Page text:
Holidays Lounge Reviews the top locations in the world. Paris, France is on just about everyone’s lists of the world’s most beautiful cities. “The city of lights” is one of the world’s most famous destinations and is home to some of the world’s greatest museums, cuisine, and lodging in addition to stunning scenery, architecture, and a rich history. In fact, Paris has played a vital role in the development of western civilization. Here is a brief overview of the city’s history by the staff at Holidays Lounge and some of its most popular attractions.
Paris is, of course, the capital of France and is in the north-central region of the country. It’s only a little over two hours away from London by train, but culturally the distance seems to be much greater than that. Part of Europe’s charm is the distinctiveness of culture of each country and region despite relatively short distances.
Running through the heart of Paris is the River Seine which meanders for 230 more miles before reaching the English Channel. Perhaps because of its central location, and strategic position on the Seine, civilization here has thrived for more than 2000 years. Also, Paris lies in a fertile agricultural region called the Paris Basin. The agreeable climate sees low temperatures average around 38 degrees Fahrenheit in January and average highs rise to about 65 degrees in July. 24 inches of average rainfall that is evenly distributed throughout the year with slightly higher precipitation in the summer and autumn.
Holidays Lounge recommends visiting Paris Arc de Triomphe Triumphal Arch
Not only is Paris one of the world’s leading tourist destinations and centers for arts and culture, but Paris is also France’s leading industrial city. The northern suburbs are the most industrialized. Significant industries include automobile, aircraft, chemical and pharmaceutical manufacturing, as well as the manufacture of luxury goods such as metalware, dinnerware, and clothing.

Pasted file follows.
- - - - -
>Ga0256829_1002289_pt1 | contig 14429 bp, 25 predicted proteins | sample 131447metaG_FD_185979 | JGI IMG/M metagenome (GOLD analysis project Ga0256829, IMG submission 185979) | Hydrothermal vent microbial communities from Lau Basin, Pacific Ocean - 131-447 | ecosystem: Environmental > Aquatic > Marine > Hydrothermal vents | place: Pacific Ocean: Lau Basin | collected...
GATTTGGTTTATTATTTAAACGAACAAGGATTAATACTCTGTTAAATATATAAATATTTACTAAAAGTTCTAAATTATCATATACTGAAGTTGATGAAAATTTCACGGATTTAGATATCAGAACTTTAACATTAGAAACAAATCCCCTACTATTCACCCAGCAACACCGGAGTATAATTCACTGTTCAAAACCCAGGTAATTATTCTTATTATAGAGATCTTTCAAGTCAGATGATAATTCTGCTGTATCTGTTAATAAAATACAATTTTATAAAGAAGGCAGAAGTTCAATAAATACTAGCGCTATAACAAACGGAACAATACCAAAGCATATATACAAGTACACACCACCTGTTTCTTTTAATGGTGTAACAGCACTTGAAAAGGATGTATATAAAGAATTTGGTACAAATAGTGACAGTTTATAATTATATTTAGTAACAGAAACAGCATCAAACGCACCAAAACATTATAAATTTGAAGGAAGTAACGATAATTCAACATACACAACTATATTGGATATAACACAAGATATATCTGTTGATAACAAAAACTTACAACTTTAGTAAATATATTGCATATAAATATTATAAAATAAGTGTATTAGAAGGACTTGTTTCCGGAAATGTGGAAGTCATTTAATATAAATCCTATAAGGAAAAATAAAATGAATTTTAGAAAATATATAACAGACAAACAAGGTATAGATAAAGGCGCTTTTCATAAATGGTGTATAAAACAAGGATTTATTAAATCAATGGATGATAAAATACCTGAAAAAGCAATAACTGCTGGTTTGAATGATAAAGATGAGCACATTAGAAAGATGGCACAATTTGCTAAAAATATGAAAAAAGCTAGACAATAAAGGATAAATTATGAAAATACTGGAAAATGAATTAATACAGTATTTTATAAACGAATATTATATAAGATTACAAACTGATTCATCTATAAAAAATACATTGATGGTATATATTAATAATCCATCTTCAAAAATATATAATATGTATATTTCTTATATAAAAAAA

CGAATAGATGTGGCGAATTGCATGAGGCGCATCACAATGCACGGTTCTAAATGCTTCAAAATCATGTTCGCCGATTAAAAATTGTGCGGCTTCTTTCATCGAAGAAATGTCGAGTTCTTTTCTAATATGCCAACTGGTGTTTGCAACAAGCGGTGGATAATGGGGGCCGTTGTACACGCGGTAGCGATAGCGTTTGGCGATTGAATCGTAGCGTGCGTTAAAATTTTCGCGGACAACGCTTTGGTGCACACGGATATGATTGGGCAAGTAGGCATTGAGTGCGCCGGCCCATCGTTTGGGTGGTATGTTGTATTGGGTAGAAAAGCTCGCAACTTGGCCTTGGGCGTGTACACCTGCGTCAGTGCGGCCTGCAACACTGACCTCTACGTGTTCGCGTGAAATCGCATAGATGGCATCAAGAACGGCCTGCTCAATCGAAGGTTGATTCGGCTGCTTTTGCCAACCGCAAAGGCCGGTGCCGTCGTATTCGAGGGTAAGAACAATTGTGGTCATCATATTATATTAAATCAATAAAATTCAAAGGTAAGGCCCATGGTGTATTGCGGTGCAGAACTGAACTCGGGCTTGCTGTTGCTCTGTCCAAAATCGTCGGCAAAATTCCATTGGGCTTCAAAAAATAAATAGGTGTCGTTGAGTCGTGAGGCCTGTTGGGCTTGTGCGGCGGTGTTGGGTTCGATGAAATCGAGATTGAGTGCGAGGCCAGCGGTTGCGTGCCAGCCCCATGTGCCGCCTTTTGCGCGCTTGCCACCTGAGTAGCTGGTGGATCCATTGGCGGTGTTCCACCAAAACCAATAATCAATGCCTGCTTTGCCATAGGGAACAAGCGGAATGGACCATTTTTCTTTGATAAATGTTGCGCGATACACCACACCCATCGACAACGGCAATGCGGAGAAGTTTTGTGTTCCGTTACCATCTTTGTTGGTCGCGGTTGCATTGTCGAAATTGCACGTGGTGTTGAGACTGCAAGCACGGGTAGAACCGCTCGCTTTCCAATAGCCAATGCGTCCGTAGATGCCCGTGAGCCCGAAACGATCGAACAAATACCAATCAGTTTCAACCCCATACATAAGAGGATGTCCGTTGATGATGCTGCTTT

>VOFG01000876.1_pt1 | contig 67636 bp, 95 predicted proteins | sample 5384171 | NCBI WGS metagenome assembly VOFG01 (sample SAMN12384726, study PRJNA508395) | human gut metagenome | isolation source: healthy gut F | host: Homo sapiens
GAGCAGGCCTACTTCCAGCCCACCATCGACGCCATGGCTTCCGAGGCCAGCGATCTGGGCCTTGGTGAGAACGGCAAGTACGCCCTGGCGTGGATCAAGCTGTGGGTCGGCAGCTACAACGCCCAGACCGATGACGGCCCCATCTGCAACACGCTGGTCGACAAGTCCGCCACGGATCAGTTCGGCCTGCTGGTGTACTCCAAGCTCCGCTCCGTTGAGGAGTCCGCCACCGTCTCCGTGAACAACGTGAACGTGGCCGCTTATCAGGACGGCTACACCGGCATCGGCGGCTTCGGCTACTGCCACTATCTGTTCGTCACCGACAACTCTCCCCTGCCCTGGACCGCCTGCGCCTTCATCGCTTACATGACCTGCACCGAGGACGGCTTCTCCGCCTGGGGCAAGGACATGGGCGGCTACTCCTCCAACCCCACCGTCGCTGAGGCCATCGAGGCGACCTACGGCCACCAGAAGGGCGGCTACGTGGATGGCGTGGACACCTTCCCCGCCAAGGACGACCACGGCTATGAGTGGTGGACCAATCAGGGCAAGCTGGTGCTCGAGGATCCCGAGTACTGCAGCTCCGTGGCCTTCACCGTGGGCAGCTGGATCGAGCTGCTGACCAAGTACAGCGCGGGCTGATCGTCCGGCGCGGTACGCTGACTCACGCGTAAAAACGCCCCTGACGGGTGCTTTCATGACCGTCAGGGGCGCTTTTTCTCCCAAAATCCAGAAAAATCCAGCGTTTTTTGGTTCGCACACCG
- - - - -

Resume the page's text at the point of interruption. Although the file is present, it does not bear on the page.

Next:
The Seine river forms two islands in the middle of Paris: the Ile de la Cite and Ile Saint-Louis. The oldest section of Paris is on the Ile de la Cite where the famous 12th Century cathedral of Notre Dame is located. Paris gets its name from a small Gallic tribe, the Parisii who took refuge on the Ile de la Cite in 52 BC during Julius Caesar’s Gallic Wars. When the Huns attacked Paris, the Romans took shelter on the island, and thus created the first sustained community in the city.
Connected to the de la Cite and just a short walk away from the bridge is the Ile Saint-Louis. Featuring some of Paris’ oldest residential neighborhoods and narrow streets dating to the 17th Century, the Ile Saint-Louis is fun to stroll through and has some interesting, but expensive shops and restaurants.
Back across the de la Cite is the Pont Neuf, Paris’ oldest bridge which connects the island to both banks of the Seine. On the right bank is the palace complex which includes the world’s most magnificent art museum, the Louvre. The Louvre is undoubtedly worth visiting but plan to carve out more than just a few hours if want your visit to be meaningful. It can take a few days to see and appreciate everything held in this vast museum complex.
To the west of the Louvre is the Place de la Concorde. There is an ancient Egyptian obelisk here which once stood at the entrance to the temple at Luxor in Egypt. Here is where the infamous guillotine of the French Revolution stood, and the crowds would gather to watch it perform during the bloodiest days of the French Revolution.
From Place de la Concorde, you can continue west on the Avenue des Champs-Elysees. Regarded as one of the most charming streets in the world, and also one of the world’s most expensive, it is home to many of Paris’ most famous shops and cafes. The avenue culminates in the majestic Arc de Triomphe, erected by Napoleon to commemorate his victories. From here, it is a short distance by Taxi to the Eiffel Tower, which can be enjoyed from three different levels, the top, of course, giving the best views of the city in every direction.